Other tenants do take pride in their homes. Jim Brow, for example, has been living in a rented trailer at Rooney's site since last October. He moved there from an apartment on lower Church Street in Burlington to escape the noise and to have a yard. Brow, who is disabled and dependent on Social Security, points to the roughly 200 square feet of fenced-in grass beside his new home. "This is a fine place," he says. "I'd live in a trailer from now on."

Brow would be hard-pressed to get a better deal. He says he pays $79 a month in rent, thanks to a Section 8 federal housing subsidy.

Rooney says he manages to make a good living from the park, which has deeply rutted roads and a generally ramshackle appearance. He acknowledges that developers would pay plenty for this particular piece of real estate, but Rooney has no intention of selling. "The low-income people pay me enough, and they'd have nowhere to go if I sold out," he says.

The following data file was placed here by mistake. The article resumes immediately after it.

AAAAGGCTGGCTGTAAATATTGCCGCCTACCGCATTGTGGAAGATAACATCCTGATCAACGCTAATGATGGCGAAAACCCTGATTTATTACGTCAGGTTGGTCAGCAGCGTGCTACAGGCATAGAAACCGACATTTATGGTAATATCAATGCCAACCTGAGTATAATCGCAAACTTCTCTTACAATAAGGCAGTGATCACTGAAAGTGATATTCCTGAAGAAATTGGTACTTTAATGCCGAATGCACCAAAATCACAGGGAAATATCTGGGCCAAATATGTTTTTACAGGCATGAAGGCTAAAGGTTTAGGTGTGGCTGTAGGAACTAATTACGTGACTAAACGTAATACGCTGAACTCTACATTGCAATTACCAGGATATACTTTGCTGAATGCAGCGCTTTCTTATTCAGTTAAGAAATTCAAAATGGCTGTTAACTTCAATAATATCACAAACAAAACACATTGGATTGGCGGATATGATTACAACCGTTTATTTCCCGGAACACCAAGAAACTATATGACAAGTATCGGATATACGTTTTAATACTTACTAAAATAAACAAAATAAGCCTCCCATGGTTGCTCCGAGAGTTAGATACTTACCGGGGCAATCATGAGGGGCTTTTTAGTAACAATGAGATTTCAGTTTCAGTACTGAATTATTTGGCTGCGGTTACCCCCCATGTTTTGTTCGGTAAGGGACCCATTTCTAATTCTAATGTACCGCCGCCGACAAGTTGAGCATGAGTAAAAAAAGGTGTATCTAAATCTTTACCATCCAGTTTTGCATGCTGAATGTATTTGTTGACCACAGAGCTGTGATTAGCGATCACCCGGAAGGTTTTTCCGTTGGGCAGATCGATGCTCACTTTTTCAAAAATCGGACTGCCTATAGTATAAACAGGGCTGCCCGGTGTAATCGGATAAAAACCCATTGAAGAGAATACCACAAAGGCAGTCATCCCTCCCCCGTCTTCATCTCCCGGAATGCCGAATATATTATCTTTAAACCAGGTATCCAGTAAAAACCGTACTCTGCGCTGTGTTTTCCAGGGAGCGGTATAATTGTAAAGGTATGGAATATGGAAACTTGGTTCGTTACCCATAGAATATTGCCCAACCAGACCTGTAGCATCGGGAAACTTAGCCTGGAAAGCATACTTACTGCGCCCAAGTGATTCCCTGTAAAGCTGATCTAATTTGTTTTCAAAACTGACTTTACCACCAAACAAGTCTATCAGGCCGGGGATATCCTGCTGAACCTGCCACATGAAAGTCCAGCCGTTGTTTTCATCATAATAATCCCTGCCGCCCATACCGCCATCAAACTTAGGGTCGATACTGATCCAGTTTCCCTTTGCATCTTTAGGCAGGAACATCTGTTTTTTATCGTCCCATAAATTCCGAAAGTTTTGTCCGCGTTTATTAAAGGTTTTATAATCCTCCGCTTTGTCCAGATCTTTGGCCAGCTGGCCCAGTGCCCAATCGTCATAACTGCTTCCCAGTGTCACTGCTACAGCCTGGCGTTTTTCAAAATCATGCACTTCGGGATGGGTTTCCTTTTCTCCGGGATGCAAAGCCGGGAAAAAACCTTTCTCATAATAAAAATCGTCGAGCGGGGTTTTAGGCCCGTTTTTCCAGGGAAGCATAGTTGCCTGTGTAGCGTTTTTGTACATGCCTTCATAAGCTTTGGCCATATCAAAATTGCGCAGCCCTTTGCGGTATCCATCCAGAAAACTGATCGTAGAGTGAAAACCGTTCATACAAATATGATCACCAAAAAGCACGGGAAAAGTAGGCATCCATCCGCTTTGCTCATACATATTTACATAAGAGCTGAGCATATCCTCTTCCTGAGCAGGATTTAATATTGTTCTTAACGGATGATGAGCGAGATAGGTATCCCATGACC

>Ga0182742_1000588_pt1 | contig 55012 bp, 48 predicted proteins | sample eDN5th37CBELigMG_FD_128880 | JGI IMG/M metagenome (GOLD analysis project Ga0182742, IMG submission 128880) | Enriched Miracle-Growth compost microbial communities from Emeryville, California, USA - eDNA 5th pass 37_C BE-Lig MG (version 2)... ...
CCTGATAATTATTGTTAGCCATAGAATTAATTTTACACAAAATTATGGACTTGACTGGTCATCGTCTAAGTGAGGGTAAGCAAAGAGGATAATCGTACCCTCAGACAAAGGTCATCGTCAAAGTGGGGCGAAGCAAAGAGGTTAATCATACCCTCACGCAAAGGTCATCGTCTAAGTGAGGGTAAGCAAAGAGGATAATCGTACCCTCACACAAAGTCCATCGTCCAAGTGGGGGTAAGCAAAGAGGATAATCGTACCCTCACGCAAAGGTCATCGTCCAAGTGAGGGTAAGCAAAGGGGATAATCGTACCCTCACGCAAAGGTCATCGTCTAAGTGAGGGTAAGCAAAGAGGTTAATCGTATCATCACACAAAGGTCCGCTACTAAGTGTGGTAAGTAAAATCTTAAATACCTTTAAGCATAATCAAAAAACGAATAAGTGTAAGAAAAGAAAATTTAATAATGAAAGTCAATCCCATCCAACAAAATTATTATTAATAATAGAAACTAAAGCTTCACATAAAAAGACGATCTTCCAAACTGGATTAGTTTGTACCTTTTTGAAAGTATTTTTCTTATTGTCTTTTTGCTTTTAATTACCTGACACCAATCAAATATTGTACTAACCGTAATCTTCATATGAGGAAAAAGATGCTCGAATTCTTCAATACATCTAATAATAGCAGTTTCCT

Other owners reaching retirement age don't share Rooney's solicitude for lot renters, and are eager to cash out on the best possible terms. In some situations, such as Shelburnewood (see sidebar), the most attractive price may be offered by a developer who plans to close the park and transform it into an upscale development. But the same right of first refusal that Brault complains about can result in sellers still getting a good price even as the residents are able to remain in their homes. Such a win-win outcome is possible thanks to involvement by the nonprofits. They have the expertise and access to financing that can make a deal work for all parties.

Sale to a nonprofit does bring a high degree of security for mobile-home-park residents, among other advantages. The median monthly rent for a lot in a park owned by a nonprofit was $229 last year, compared to a statewide median of $246. In addition, the Vermont Housing Finance Agency (VHFA) has not lent money to residents of privately owned parks, but made a total of $10.5 million in loans in its latest fiscal year for mobile-home parks owned by nonprofits. "The types of arrangements we get with the nonprofits would not be agreed to by private owners," says Dave Adams, chief of program operations for VHFA. The agency requires an owner to keep a park open for as long as VHFA has a loan outstanding on a home within the park, Adams notes.